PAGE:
VARIATIONS ON THE CLASSIC COPPER MUG COCKTAIL.
The Moscow Mule is inextricably linked to the copper mug in which it is presented. As adorable as the spicy, effervescent drink is when served inside the vintage looking vessel, it is not because copper is a superior thermal conductor. Rather, it’s served that way because of an act of serendipity.
With many classic cocktails, origins are disputed. It’s not the case for the Moscow Mule. It’s the first time a specific cocktail was used to advertise a spirit. It’s hard to believe vodka was ever a weak-selling spirit, but in the 1940’s United States, at the height of Cold War tensions with Russia, that was the case.
It went down when three people came together at Cock ’n Bull restaurant on the Sunset Strip in Los Angeles. John G. Martin of Heublein, the company that distributed Smirnoff, met with Sophie Berezinski, a Russian immigrant who arrived in 1941 with 2,000 copper mugs and a goal to sell them. Cock ’n Bull owner Jack Morgan was sitting on an overorder of ginger beer. Putting the three things together with the addition of lime juice and lime wheel garnish popularized vodka and the ubiquitous cocktail menu item known today.
The bubbly drink with a sweet and tangy kick is simple to make at home, and its versatility makes it an all-weather sipper. It’s easy to modify the drink to anyone’s preference by building upon the simple formula. Make a frozen version on sultry days or stir one up with smoky mezcal or jalapeno vodka for a heated boost.
Take clues from Buckhead-area bartenders who mingle ingredients to pair with their restaurant’s menus.
To complement a Persian menu of richly flavored kabobs and basmati rice, Rumi’s Kitchen in Sandy Springs serves up a Tehran Mule. “What makes this mule Persian is the infusion of saffron into the vodka,” says COO Stephen Kaplan. “It brings a floral character and depth to the drink that takes it a step above a regular mule, or at least we think so.” Atlanta will soon have a new Rumi’s to visit in Midtown’s Colony Square when their anticipated food hall opens next year.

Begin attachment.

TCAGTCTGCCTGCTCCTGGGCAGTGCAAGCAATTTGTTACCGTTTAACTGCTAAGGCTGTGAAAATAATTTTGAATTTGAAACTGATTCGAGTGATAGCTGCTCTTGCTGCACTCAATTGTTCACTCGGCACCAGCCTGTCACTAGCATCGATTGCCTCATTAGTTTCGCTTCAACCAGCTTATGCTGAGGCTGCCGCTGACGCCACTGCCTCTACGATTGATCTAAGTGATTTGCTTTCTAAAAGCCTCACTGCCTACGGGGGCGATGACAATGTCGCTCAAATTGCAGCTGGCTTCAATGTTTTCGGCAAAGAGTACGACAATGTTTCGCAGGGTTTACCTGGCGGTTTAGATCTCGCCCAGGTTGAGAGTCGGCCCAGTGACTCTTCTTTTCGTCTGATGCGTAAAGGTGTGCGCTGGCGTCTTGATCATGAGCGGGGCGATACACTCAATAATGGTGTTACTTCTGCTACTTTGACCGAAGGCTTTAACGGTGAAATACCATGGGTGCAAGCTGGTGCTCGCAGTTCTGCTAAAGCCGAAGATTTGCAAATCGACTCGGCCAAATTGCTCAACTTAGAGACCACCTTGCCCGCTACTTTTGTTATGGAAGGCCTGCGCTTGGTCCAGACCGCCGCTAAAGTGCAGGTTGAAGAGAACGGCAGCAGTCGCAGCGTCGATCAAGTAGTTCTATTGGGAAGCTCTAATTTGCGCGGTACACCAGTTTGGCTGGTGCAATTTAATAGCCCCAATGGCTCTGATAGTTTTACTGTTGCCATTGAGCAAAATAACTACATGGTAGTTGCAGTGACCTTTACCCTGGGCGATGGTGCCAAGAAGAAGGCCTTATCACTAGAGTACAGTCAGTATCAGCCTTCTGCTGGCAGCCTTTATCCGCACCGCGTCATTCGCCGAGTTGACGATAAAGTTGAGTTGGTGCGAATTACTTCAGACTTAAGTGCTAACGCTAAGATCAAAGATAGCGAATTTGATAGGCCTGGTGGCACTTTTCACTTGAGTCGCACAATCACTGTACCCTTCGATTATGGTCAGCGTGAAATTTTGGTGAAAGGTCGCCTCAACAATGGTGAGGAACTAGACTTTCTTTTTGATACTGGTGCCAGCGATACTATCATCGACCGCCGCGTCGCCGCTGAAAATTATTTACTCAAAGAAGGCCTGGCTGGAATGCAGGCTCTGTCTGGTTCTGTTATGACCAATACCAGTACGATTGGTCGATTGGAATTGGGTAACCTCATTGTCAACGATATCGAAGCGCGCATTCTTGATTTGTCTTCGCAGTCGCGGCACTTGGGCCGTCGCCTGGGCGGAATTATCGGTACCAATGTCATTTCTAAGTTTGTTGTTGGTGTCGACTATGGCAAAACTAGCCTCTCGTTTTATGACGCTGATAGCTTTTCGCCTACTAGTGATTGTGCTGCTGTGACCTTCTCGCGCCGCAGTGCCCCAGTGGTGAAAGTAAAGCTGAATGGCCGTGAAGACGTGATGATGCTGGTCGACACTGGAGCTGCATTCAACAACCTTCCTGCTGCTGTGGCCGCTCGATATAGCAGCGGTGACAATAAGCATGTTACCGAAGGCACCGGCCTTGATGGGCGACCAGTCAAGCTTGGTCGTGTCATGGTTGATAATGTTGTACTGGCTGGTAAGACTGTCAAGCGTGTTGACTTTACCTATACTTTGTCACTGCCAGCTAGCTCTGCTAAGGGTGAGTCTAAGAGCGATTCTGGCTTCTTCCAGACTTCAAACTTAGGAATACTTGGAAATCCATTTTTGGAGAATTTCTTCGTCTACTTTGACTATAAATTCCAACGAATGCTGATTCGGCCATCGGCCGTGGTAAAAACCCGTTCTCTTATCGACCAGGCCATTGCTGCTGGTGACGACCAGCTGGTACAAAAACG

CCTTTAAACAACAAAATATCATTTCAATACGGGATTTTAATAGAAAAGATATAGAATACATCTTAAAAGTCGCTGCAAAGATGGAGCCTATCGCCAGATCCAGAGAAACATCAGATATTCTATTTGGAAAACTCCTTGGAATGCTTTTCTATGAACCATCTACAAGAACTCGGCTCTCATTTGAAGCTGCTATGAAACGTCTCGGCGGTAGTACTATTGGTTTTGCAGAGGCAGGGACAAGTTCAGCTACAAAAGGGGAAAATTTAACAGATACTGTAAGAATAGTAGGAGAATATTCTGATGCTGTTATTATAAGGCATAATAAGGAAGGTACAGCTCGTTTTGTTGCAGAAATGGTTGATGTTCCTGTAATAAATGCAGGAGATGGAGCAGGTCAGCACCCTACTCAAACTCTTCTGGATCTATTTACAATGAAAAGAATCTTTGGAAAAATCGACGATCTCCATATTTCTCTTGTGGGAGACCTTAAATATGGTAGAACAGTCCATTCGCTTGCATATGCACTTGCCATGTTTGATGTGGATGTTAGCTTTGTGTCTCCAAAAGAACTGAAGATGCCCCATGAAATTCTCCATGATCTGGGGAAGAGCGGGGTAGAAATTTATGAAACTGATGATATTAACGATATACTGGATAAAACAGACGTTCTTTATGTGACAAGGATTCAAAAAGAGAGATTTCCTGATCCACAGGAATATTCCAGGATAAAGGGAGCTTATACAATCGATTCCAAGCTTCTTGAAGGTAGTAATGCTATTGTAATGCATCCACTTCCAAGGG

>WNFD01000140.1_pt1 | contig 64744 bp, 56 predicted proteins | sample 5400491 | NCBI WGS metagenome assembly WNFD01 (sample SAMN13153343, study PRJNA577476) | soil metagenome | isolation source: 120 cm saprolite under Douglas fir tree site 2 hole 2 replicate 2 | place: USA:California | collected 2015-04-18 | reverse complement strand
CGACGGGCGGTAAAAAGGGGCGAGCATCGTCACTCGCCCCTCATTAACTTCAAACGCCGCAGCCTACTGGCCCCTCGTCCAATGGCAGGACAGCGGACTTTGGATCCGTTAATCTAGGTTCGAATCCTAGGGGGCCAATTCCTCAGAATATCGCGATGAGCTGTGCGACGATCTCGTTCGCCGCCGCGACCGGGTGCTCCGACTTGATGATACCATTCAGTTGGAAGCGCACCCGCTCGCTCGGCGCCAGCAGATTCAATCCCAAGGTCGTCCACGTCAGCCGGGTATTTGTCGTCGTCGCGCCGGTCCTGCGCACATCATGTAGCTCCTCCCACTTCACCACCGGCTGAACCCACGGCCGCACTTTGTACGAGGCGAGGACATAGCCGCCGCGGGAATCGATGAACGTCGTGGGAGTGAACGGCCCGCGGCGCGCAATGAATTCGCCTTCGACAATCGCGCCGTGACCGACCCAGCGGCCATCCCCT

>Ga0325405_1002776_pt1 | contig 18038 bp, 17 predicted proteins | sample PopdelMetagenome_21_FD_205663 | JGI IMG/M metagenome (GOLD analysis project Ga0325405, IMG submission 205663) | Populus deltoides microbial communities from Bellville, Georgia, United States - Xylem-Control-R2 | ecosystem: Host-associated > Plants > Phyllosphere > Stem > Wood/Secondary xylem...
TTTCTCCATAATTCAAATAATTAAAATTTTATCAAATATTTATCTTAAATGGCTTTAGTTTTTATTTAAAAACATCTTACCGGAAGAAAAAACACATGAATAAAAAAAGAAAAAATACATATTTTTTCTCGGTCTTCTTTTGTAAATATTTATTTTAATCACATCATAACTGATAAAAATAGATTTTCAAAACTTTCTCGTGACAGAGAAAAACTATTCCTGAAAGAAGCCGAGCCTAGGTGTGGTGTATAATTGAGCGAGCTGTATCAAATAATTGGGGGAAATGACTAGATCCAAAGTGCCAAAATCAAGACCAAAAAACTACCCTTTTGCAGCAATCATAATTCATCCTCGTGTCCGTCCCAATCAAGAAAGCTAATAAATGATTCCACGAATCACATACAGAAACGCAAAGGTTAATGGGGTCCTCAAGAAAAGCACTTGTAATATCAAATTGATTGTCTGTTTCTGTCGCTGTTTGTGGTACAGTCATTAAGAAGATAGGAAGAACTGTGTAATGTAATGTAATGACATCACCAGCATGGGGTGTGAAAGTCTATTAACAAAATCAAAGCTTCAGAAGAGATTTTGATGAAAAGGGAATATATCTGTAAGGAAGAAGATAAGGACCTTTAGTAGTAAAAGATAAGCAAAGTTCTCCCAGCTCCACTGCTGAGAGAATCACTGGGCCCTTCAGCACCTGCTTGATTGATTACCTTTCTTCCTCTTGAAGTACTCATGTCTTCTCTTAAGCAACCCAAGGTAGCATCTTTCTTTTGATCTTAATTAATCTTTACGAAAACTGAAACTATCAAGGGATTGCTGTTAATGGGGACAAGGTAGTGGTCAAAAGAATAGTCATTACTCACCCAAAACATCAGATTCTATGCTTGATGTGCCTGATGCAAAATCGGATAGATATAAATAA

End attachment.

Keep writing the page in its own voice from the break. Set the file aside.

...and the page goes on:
To go along with the quaint Irish vibes in the many nooks, crannies and patios at Fado Irish Pub, mixologists serve their mules in the same style, swapping out vodka for Jameson Irish Whiskey in copper cups. Their version includes Crabbie’s Alcoholic Ginger Beer from Edinburgh, which adds a little more punch with the zing. They also serve a Kentucky version with bourbon and one made with strawberries. If you come in on a Friday, bottomless mules are offered from 3 to 7 p.m. Bring some friends to the patio for a Mega Mule that comes with up to 10 copper mugs for a celebratory experience.
At newly renamed Buckhead Village, Gypsy Kitchen serves a menu influenced by regions throughout the Mediterranean. Just as the chefs do with their food offerings, the owners wanted to take a traditional cocktail and incorporate the hallmark spices and flavors of a place in time. “The Spice Trader is inspired by the maritime silk roads that once connected east and west,” said General Manager Ali Ebrahimi. It mixes together Elijah Craig Small Batch Bourbon, ginger beer, lime, honey, apricot and cayenne. “We transformed this classically sweeter cocktail by giving it very subtle spice and citrus notes, resulting in a unique imbibing experience.“ Take it outside on the patio for a taste trip.
CLASSIC MOSCOW MULE
2 ounces vodka
½ ounce lime juice
4 ounces ginger beer
Fill a copper mug with crushed ice.
Add vodka and juice. Top with gingerbeer. Add lime wheel for garnish.
3035 Peachtree Road,N.E.
Fado Irish Pub
273 Buckhead Ave.
6112 Roswell Road
Drinks columnist at Simply Buckhead. Food, spirits, and culture writer.